Tillman is quick to point out that none of the success of the EI would be possible without the right people in place to support the Institute or without the invaluable support of Medical Director/CEO Dr. Eric Plakun, the Board of Trustees, and numerous scholars, grantors, and friends of Riggs. One recent high-water mark was in 2021 when the EI was named the recipient of The Sigourney Award, a major psychoanalytic award.
When asked what the EI means to her, Tillman responded, “It means a chance to be a leader in the field of psychoanalytic education and research, a chance to bring a perspective on human suffering that we care about deeply in our clinical work, understanding that it has historical meaning, cultural meaning, meanings within family systems and political systems, and other institutional systems.” She went on to say “The Erikson Institute means to me a place to study all of that and be curious about that, about human nature, about identity, about community, certainly about conflict. I'm trying to think about what leads to human suffering and what leads to human flourishing.”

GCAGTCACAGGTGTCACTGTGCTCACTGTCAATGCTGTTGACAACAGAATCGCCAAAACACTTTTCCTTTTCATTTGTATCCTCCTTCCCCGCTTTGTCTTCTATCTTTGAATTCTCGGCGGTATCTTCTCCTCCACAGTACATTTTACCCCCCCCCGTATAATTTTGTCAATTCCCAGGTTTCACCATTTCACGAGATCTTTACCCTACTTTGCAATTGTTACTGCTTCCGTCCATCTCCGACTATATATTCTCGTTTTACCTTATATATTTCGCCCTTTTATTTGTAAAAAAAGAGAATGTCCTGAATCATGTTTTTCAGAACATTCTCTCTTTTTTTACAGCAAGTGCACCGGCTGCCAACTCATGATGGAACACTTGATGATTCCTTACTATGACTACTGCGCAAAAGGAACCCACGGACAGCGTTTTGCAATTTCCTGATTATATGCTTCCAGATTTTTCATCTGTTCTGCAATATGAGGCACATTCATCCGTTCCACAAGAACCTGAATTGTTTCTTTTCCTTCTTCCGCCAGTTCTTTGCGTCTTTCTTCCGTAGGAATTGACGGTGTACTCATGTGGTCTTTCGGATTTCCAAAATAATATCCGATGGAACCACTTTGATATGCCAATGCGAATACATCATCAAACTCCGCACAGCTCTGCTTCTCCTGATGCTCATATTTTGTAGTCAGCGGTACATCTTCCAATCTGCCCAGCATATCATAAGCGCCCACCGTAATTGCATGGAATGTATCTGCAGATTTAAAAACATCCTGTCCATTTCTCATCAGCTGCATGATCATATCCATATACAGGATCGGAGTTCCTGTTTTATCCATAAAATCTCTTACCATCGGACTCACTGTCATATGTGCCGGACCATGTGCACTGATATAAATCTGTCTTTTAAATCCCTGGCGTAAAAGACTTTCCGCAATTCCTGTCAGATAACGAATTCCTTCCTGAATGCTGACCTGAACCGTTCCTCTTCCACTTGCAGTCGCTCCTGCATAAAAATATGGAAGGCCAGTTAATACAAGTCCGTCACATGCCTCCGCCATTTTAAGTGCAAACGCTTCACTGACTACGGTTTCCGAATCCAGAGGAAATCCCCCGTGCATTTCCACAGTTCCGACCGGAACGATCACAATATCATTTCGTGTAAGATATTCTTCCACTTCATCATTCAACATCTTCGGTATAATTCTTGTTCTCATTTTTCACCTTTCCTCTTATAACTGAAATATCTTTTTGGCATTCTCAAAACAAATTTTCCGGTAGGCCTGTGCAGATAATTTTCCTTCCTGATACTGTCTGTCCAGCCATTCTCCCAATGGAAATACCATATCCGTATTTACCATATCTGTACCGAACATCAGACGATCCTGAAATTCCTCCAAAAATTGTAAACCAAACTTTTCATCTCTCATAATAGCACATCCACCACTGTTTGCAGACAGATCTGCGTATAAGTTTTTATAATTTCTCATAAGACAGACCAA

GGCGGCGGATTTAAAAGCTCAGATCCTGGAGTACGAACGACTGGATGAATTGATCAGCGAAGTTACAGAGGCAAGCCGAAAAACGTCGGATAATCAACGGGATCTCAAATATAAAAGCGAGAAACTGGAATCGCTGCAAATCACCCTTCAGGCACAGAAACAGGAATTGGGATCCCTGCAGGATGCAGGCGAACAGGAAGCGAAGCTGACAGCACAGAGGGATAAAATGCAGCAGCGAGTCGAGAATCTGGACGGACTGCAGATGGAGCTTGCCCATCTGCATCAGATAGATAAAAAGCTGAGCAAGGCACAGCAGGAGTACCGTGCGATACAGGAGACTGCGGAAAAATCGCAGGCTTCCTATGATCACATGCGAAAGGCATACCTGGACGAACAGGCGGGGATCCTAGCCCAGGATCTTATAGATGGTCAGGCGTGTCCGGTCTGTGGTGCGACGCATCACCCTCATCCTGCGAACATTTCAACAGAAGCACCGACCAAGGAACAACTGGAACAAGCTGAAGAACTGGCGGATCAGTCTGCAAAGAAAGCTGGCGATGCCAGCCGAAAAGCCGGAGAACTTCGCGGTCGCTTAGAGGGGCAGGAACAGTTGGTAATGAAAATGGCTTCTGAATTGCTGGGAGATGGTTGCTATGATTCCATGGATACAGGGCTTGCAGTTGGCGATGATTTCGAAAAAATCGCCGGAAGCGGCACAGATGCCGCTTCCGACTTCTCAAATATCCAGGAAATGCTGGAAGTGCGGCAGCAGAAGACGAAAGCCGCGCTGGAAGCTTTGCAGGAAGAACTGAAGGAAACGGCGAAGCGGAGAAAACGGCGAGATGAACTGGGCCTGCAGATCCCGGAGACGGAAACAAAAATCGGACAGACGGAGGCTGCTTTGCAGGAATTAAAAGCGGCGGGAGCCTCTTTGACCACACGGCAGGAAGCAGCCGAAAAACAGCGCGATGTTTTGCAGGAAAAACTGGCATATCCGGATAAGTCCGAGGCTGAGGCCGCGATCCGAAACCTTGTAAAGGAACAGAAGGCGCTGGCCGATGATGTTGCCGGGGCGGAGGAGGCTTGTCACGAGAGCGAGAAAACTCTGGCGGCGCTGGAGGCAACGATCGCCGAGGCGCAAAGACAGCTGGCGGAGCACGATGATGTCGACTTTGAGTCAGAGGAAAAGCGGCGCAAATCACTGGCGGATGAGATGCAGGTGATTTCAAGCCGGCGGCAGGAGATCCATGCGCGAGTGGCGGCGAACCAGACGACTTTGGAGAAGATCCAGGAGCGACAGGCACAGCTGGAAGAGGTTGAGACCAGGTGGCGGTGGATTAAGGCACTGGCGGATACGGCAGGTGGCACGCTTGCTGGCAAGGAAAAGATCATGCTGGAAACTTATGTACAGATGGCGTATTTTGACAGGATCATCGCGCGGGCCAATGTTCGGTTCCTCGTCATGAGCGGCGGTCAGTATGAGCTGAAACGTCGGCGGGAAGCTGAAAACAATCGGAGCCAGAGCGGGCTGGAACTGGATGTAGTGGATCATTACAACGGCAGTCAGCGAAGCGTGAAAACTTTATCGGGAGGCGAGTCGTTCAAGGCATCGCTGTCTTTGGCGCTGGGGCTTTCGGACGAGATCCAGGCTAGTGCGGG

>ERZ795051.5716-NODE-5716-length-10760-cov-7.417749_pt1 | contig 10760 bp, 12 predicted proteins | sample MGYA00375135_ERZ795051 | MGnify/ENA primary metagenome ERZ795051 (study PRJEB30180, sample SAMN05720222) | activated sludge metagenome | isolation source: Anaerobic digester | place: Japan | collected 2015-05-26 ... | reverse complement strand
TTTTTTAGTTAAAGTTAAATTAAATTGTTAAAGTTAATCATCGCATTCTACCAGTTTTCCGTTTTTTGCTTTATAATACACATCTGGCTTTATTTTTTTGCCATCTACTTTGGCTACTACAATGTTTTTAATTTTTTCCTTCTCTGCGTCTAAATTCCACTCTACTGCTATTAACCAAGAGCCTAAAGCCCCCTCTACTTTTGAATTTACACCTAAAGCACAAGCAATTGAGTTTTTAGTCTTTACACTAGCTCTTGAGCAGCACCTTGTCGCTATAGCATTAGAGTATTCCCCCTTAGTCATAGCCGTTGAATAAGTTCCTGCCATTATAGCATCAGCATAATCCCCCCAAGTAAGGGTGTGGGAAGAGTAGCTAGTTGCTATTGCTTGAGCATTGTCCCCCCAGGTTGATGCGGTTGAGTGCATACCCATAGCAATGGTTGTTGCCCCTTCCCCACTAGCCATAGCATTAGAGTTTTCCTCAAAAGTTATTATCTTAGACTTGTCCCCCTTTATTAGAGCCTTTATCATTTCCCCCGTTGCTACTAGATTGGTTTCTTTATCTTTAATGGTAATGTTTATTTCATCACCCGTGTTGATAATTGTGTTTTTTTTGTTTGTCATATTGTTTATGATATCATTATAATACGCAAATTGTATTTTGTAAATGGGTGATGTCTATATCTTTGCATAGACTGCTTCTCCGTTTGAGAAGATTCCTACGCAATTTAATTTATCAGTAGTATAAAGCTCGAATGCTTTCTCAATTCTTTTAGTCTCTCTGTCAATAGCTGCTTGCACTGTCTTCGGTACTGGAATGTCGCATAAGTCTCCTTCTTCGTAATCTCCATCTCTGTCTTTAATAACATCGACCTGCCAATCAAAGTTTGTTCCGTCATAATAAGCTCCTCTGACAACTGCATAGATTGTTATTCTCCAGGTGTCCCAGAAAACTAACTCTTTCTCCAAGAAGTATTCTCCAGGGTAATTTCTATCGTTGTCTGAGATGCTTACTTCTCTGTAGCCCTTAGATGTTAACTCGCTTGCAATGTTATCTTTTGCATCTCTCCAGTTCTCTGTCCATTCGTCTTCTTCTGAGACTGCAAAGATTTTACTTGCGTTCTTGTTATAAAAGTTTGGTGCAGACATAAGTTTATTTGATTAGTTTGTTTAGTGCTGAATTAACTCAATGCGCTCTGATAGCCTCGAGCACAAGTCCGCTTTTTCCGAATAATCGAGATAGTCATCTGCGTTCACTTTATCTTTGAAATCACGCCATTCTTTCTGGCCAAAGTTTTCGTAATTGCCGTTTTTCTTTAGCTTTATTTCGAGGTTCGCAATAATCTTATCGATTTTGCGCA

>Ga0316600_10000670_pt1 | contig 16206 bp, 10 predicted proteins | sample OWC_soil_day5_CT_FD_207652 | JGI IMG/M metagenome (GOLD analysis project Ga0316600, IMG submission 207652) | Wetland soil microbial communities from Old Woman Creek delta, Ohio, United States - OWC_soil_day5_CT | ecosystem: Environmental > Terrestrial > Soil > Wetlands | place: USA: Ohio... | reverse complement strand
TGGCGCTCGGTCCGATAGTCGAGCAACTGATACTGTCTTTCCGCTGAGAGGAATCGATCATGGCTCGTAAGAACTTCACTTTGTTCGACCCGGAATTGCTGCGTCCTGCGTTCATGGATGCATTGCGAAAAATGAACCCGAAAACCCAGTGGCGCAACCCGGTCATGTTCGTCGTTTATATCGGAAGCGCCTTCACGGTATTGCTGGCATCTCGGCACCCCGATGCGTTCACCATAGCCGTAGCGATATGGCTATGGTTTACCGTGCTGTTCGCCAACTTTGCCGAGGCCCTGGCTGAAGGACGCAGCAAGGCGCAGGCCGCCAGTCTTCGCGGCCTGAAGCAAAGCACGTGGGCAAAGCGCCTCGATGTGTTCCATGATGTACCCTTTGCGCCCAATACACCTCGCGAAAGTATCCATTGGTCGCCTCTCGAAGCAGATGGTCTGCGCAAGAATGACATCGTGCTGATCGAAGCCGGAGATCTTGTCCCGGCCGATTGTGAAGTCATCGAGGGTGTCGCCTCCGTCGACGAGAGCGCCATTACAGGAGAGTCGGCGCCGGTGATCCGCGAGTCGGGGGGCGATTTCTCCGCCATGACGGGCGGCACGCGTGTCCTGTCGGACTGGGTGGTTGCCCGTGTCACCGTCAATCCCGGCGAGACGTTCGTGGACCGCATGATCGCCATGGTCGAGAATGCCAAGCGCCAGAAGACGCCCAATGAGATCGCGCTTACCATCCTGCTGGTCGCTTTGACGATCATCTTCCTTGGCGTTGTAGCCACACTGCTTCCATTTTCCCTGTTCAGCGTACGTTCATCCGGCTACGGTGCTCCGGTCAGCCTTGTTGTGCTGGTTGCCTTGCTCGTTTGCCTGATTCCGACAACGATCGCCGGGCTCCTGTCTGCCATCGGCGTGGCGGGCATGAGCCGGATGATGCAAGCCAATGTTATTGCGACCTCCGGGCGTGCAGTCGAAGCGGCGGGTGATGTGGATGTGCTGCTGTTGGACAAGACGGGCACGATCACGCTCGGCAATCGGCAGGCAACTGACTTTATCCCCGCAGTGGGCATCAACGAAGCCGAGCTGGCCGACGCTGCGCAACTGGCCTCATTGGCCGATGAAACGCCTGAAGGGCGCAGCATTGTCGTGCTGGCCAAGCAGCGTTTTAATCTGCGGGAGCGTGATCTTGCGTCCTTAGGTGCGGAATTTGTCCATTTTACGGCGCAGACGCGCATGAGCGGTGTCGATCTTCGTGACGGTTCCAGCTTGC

The Future of the EI
The formation, development, and endurance of the EI over the past 30 years is a testament to the dedication, expertise, and generosity of so many individuals. It has taken a community of staff, scholars, and friends to codify and invigorate the research, education, and advocacy efforts of the Austen Riggs Center. Where the EI goes from here will be built both upon tradition and what has proven successful as well as an openness and curiosity to explore new avenues to remain a leading national and international provider of psychoanalytic education and clinical training as well as psychoanalytic research and a voice of advocacy for critical issues related to psychiatric care.
Fromm hopes to engage the next generation of psychoanalytic thinkers and advocates, noting, “It [the EI] is a social responsibility.” While current director Tillman says, “I see the EI continuing to stand for something in the world that is very important and that has to do with how to understand identity and community, both individual problems and how they are related to history and the systems in which people are embedded. We have an opportunity and a responsibility to really stand for that, firmly, because there's a lot going on in the world that merits a psychoanalytic and a psychodynamic curiosity.”